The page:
No, I’m still trying to write, so this is not the end of the blog. Sorry to disappoint ;-).

I wanted to talk about story endings. Some people think that writing a story is easier if you know the ending. But what do they mean by that? The ending, in most stories, is “And they lived” or “And they lived happily ever after” or something along those lines. Well, that’s easy. Do you start with “And they lived” and then decide who “they” are and what they lived through? Sort of I guess.

But I think the real question, for me at least, is what is the climax of the story. If you know that, then you might be able to work backward. Maybe. So how does one write the climax?

According to The Story Grid, the climax is the character acting on his crisis choice (best bad choice or irreconcilable goods) on stage. It is the active answer raised by the crisis (which is defined as the time when the character must make a decision that either moves the character closer or further away from the internal and external objects of desire). The climax is always a choice in reaction to the events in the scene/story arc. What the character chooses at the end of the story and beginning of the story should be opposite.

Okay, so we know the character’s choice is a reaction to events that happened before that moment and that choice leads to the character living through something (the end).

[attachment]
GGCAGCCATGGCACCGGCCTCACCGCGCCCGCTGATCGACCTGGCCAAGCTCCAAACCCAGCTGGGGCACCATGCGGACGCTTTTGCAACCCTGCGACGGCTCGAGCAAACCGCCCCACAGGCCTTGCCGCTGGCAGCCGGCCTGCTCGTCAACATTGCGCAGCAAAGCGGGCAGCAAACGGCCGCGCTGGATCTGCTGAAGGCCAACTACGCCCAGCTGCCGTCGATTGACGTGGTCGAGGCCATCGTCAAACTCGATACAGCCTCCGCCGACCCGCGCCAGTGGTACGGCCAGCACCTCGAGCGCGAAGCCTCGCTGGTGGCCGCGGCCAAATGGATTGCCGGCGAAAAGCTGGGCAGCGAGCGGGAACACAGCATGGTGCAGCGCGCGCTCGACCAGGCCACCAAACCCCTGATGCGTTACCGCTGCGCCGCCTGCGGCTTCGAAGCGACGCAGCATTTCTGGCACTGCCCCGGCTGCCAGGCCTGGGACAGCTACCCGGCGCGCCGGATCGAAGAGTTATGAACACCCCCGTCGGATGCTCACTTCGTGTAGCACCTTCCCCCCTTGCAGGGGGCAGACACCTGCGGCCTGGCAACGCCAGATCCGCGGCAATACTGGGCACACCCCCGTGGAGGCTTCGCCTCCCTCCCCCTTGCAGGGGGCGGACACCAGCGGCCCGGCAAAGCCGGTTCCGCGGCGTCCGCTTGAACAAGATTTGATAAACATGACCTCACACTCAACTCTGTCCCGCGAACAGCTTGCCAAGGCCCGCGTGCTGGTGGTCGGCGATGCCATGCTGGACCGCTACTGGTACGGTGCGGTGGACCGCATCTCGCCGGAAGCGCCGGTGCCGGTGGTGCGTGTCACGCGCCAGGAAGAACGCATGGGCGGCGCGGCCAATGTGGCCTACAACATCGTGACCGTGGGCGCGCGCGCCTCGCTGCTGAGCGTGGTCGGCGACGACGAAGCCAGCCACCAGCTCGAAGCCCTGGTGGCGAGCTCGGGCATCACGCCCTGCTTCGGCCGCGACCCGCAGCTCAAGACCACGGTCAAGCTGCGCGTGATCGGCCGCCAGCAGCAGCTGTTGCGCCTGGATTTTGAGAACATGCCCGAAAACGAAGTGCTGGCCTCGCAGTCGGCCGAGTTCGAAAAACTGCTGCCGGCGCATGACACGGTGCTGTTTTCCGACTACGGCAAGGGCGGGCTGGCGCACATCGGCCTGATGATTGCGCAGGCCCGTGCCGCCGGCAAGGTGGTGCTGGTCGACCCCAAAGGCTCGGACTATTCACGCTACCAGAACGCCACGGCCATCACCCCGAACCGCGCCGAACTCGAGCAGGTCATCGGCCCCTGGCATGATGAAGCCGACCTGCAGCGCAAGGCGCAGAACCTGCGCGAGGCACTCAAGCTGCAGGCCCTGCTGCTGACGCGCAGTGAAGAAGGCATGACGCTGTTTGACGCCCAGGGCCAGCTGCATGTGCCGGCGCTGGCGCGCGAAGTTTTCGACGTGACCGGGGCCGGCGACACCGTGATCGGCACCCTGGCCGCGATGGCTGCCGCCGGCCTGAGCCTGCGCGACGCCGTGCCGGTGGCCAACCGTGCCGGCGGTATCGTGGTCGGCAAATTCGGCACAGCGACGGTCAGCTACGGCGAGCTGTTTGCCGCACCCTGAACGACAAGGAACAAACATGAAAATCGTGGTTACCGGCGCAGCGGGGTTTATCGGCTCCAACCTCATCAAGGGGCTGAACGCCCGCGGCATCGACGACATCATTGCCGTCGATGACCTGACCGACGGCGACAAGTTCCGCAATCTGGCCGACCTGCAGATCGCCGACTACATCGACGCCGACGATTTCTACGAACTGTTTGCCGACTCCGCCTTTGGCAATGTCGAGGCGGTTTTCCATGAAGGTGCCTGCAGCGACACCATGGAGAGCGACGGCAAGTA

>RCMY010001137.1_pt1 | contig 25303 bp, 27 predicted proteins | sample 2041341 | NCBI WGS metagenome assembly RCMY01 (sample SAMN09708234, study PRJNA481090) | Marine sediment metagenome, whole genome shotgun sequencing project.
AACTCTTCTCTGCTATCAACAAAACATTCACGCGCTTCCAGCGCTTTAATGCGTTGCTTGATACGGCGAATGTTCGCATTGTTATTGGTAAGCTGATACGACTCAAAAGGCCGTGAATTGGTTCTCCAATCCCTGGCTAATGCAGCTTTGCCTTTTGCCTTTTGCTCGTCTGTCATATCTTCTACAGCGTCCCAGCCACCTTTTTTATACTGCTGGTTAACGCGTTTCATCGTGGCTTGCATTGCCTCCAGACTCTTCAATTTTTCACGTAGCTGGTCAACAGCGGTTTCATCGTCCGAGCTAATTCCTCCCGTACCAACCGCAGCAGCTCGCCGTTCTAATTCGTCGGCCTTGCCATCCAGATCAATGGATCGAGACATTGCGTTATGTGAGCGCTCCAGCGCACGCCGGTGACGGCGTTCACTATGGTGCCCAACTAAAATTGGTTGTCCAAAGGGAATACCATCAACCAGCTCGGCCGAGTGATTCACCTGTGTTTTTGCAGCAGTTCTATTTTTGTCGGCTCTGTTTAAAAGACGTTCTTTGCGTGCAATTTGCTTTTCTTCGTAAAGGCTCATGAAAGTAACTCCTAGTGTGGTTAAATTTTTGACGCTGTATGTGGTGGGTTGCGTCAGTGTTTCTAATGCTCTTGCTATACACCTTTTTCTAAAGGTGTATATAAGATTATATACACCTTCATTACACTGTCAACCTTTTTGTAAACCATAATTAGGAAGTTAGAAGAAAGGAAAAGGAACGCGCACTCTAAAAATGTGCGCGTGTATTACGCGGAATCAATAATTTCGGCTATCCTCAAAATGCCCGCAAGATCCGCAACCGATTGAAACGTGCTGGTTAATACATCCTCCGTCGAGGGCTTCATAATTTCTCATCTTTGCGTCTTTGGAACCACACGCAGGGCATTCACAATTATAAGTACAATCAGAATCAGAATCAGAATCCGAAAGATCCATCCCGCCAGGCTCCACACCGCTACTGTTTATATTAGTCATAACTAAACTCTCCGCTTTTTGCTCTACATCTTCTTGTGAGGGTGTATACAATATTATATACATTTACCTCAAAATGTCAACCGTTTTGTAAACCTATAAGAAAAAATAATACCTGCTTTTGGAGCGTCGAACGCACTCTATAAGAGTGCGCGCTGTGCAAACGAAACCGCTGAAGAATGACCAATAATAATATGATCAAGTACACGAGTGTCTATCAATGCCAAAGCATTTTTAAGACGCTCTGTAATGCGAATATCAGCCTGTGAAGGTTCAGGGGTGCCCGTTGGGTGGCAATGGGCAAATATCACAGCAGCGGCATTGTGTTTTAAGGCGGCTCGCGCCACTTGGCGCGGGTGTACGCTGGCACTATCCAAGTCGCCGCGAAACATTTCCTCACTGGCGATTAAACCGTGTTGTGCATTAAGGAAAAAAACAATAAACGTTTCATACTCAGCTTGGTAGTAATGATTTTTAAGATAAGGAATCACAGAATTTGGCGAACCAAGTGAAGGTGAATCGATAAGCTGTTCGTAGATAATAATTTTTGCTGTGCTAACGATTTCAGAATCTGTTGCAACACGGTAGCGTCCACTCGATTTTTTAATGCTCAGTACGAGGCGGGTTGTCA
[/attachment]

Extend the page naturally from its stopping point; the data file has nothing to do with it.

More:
I’ve heard/read others describe the climax as the answer to the story question, will character achieve x or not? If yes, then it is an affirmation story and if no, then it is a prescriptive story. Let’s not get into affirmation versus prescriptive (and “affirmation” probably isn’t the correct word, but that’s what my mind came up with just now.)

I think it is good to know if yes the character lives or no it doesn’t, but I think maybe a better guideline might be to know what the story question is. Let’s talk Star Wars, Episode 4 for a moment. Our hero, Luke, wants [externally] to go to the academy to become a pilot and join the rebellion. Luke needs to [internally] confirm his self-esteem by becoming something other than a moisture farmer on a desert world out in the boonies of known space (or something along those lines). So, that might mean that the story question is, will Luke become a pilot and join the rebellion? And we all know the answer is yes, but shit happens in between point a and point c.

The ending of Episode 4 has Luke receiving validation (internal need achieved!) by way of the award given by Princess Leia. He did not get to go the academy, but he did become a pilot, because frankly, he was a pilot already and the rebels weren’t picky about credentials. If you had that ending and didn’t know the steps in between, would you be able to write a story that is complete and fulfilling? Maybe, if you’re really good at writing. I’m not, so I think I need a bit more to make things work. I can see the value in having the ending ahead of time, but not just the ending. I guess it’d be an interesting experiment to try.

Maybe I’ll post that experiment. Stay tuned!